How Educators Influence Classroom Behaviour

By Life Skills Group

Published 3 September 2018 09.18 AM

When looking into what influences student behaviour in the classroom, many factors must be taken into consideration. Things like physical health, background, culture, home life and mental health can all have varying effects on a child’s ability to learn.

Having said that, there are just as many, if not more factors contributing to that same child’s classroom behaviour from within the classroom environment. This is definitely something we educators need to be aware of. 

So, what does science have to say about this?

In the brain, we all have a type of brain cell called mirror neurons that respond when an action is performed, or when we witness another person perform the same action. Thus, students can react to our behaviour in the classroom and vice versa.

Things like schedules, organisation and interruptions can also influence student behaviour. Most of the time, students are used to, and prefer, a routine. If this is interrupted, it can cause stress, which can quickly become contagious and be expressed as poor behaviour in some young people.

By addressing classroom factors in a proactive manner, teachers can attempt to improve wellbeing and focus, thus minimising negative behaviour. While teachers are not responsible for the behaviour of young people, they can use the following methods in a primary setting to enhance wellbeing and avoid problems where those mirror neurons might adversely affect the classroom environment.  

  • CREATE A DAILY SCHEDULE

Keep the day structured and clear. Have a conversation with your students in the morning, preparing them for the day ahead by telling them exactly what to expect. Take this time to talk about planned interruptions to avoid stress, and discuss the unplanned ones as they come along.

  • ORGANISE THE CLASSROOM

Have a place for everything and aim to keep everything in its place. This will circumvent time-wasting and avoidance. It also teaches good practice for students in their learning.

  • CUE TRANSITIONS IN LESSONS AND SCHEDULE

Having a daily plan allows students to know what’s happening next and how long they have to do it. When you inform students what is coming up and that they should prepare to switch their focus, it allows for their cognitive process to transition more smoothly, thus sidestepping any interruption.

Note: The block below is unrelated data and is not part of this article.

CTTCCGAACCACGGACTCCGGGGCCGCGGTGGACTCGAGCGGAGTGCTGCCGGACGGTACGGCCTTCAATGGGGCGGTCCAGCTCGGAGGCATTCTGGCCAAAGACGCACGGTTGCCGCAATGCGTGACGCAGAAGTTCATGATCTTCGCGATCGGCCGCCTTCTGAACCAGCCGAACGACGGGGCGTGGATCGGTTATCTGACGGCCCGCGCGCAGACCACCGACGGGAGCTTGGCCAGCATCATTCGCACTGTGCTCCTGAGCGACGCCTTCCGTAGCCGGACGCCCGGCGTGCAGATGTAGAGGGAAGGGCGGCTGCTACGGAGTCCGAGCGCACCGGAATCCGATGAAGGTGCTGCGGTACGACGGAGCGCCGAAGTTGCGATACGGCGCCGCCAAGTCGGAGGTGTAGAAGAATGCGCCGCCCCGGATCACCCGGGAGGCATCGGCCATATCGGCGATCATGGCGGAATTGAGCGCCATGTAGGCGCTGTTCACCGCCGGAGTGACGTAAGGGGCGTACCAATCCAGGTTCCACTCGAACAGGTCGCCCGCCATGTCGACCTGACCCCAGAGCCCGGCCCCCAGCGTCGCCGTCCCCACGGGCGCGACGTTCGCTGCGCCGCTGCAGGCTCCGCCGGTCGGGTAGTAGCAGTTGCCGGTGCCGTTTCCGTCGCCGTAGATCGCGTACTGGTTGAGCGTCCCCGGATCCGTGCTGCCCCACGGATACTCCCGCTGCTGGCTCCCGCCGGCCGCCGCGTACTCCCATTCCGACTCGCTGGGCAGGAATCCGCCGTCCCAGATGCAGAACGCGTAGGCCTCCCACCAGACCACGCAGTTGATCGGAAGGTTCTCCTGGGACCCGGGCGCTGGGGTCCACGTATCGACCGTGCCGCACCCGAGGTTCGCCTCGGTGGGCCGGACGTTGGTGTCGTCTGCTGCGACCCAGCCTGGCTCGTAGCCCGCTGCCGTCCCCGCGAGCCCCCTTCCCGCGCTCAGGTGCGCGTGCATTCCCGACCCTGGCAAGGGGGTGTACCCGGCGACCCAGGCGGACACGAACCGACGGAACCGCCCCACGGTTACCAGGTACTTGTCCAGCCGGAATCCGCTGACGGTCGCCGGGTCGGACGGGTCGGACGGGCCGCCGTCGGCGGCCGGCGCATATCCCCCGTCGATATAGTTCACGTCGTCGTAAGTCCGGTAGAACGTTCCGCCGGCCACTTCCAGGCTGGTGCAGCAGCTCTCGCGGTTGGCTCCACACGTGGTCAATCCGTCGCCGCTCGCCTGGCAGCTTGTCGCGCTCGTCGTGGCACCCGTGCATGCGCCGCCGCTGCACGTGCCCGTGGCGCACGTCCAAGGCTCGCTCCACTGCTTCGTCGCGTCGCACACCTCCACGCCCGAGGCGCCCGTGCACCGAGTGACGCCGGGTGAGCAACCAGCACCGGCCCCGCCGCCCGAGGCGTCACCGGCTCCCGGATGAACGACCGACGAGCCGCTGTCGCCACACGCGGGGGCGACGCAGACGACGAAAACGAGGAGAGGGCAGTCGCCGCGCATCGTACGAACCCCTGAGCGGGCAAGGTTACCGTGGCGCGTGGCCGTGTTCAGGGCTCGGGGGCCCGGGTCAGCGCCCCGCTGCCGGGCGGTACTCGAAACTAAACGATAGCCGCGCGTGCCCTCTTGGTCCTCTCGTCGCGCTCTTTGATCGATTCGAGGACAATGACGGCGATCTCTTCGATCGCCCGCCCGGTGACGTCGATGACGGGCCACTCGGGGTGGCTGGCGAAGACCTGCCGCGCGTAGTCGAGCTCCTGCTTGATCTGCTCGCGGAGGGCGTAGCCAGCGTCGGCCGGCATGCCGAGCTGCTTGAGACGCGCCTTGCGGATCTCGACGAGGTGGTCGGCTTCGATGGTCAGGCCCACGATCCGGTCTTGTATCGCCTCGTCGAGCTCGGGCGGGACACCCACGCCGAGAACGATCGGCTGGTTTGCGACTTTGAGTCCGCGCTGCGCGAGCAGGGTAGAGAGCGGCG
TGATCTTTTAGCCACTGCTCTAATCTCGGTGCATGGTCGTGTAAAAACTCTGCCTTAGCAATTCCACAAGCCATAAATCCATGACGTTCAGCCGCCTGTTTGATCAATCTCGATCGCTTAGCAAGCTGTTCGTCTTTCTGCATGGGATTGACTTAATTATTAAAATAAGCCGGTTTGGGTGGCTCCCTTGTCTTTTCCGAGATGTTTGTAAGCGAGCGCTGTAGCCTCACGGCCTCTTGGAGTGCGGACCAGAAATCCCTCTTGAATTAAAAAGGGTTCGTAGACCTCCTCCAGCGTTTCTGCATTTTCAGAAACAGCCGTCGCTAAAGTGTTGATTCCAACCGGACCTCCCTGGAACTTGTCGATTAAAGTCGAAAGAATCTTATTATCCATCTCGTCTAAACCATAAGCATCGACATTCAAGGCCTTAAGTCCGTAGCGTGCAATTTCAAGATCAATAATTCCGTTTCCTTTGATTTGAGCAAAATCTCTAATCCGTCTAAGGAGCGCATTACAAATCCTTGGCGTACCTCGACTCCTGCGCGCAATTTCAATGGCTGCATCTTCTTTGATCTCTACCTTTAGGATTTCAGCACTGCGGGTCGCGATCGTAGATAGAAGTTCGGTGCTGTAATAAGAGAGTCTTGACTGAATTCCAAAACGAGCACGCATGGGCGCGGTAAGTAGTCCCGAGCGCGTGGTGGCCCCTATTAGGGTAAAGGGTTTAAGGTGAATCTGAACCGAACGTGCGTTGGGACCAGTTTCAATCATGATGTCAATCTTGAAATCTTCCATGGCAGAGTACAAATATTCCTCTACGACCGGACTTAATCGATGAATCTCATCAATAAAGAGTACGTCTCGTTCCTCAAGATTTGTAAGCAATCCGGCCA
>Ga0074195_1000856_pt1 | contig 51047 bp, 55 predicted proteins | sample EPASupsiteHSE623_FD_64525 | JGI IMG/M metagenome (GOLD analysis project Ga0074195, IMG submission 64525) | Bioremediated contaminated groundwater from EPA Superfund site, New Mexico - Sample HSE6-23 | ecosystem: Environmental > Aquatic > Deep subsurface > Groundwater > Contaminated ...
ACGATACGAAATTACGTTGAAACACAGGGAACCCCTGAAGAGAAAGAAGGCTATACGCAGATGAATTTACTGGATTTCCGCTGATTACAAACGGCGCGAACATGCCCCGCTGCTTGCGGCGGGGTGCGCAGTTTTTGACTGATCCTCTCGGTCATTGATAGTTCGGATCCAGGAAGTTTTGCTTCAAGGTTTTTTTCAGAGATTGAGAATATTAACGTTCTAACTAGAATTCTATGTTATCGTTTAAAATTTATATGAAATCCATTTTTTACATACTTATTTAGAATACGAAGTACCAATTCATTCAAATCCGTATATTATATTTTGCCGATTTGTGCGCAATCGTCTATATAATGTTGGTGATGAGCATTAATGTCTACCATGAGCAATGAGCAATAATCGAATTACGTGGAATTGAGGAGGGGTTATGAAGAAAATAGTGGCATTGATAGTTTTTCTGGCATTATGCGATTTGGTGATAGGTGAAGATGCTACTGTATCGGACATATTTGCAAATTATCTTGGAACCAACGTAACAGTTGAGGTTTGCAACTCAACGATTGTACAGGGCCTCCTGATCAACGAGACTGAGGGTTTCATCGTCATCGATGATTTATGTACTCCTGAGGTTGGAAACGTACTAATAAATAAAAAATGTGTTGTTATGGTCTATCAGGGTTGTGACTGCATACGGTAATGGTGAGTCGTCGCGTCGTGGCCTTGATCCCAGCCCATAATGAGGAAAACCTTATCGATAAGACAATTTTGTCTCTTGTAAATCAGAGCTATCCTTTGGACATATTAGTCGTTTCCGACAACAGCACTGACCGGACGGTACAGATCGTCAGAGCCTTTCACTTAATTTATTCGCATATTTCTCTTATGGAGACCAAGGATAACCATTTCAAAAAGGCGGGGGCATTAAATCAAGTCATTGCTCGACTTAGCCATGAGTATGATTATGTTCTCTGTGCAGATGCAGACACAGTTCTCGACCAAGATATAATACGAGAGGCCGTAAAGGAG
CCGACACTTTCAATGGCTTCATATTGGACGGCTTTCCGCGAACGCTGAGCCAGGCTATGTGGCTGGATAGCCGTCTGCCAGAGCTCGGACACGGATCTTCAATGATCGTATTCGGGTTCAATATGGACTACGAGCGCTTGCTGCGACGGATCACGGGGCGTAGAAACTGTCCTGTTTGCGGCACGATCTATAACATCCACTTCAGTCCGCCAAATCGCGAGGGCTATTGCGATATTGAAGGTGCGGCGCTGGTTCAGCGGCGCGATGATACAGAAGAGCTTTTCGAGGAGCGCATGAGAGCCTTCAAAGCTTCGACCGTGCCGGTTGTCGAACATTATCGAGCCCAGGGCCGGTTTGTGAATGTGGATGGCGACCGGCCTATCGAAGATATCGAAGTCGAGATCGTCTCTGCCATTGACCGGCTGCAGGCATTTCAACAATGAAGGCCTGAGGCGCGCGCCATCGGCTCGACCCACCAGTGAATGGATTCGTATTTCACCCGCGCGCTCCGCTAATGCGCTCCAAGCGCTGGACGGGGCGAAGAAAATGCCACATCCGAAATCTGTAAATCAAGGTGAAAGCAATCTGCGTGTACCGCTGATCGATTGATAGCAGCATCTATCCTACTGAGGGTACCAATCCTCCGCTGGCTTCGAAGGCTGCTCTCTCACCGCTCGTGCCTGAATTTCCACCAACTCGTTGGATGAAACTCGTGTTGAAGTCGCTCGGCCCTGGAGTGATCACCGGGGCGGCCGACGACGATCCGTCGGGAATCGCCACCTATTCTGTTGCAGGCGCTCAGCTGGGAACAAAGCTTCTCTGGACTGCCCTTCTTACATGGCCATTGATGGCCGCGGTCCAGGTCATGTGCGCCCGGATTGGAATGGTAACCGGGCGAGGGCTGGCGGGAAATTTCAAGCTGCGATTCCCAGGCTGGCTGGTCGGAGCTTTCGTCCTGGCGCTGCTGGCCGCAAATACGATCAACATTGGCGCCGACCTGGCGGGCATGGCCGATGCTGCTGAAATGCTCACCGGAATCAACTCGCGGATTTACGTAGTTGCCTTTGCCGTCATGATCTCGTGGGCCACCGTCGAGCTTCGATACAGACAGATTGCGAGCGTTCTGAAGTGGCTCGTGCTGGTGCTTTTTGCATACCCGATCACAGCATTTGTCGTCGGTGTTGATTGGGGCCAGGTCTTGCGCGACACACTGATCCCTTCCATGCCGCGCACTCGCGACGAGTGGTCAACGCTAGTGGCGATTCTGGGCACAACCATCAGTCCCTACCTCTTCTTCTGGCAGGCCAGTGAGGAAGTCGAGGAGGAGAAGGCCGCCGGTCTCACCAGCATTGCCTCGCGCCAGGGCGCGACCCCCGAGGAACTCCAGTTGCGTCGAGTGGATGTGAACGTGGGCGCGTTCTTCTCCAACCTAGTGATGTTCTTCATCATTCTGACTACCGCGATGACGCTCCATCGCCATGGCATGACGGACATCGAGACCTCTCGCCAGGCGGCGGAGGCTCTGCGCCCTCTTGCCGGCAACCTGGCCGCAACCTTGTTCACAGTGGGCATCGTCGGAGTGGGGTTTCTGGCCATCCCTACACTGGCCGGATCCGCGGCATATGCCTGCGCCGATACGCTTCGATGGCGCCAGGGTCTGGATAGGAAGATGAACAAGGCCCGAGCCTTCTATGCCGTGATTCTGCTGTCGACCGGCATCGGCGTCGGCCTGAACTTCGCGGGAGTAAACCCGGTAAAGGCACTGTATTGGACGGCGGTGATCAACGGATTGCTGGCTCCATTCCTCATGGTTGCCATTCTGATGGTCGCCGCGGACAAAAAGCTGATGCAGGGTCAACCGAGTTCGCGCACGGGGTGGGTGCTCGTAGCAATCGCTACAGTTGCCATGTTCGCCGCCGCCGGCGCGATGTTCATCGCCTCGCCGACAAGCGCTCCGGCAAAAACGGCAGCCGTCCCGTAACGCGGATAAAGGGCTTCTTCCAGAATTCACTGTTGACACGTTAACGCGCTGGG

• DIVERT, IGNORE, REDIRECT

As teachers, we recognise negative behaviour instantly. Instead of calling it out immediately and allowing those mirror neurons to reflect our displeasure, try diverting the student, ignoring the behaviour and redirecting them to the task at hand.

  • GESTURES, SOUNDS

Something else to note is our verbal and non-verbal communication. Rather than ‘telling off’ the student displaying negative behaviours, try signalling with a hand gesture, clearing your throat or establishing eye contact. Students will mirror that behaviour and when it’s time for them to exhibit their displeasure, they may use the same techniques, rather than the negative behaviour they might be used to showing.

  • POSITIVE LANGUAGE

When choosing your words, keep in mind that positive language and tone also has a major impact on the behaviour of all people, no matter what age. Starting any conversation off with a happy tone to your voice, alongside positive language has the power to transform any interaction for the better!

  • LISTEN AND LEND A HAND

Help a struggling student through a few examples of the work. You’re not completing the work for them, you’re showing them you understand and you are available to help and you are listening. One of the best things you can do for your students is to teach them how to ask the right questions.

When lacking the ability to ask, students can feel frustrated or ignored, and students react adversely when they feel they are being ignored. Model good listening skills to engage and inspire them. 

  • FOLLOW THE SCHOOL'S BEHAVIOUR MANAGEMENT PLAN

Students displaying negative behaviour will react well to consistency. Following the school’s behaviour management policy will show the student the school is united and that you respect the procedures. While there is always room to be flexible, modelling this behaviour will show the student good practice.

Students with behaviour issues will need an individualised plan, but the above points are a guide to some strategies that you can put in place to ensure you are doing the best you can to ensure a positive classroom environment for all learners.

 

Needing some extra help with teaching your student or child Life Skills? Request a call-back from one of our relationship managers to find out how we can help. Also, don’t forget to connect with us on FacebookTwitter and Instagram.

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Life Skills Group

Life Skills Group is Australia’s market leader in curriculum-based social emotional and physical learning programs for students and educators.

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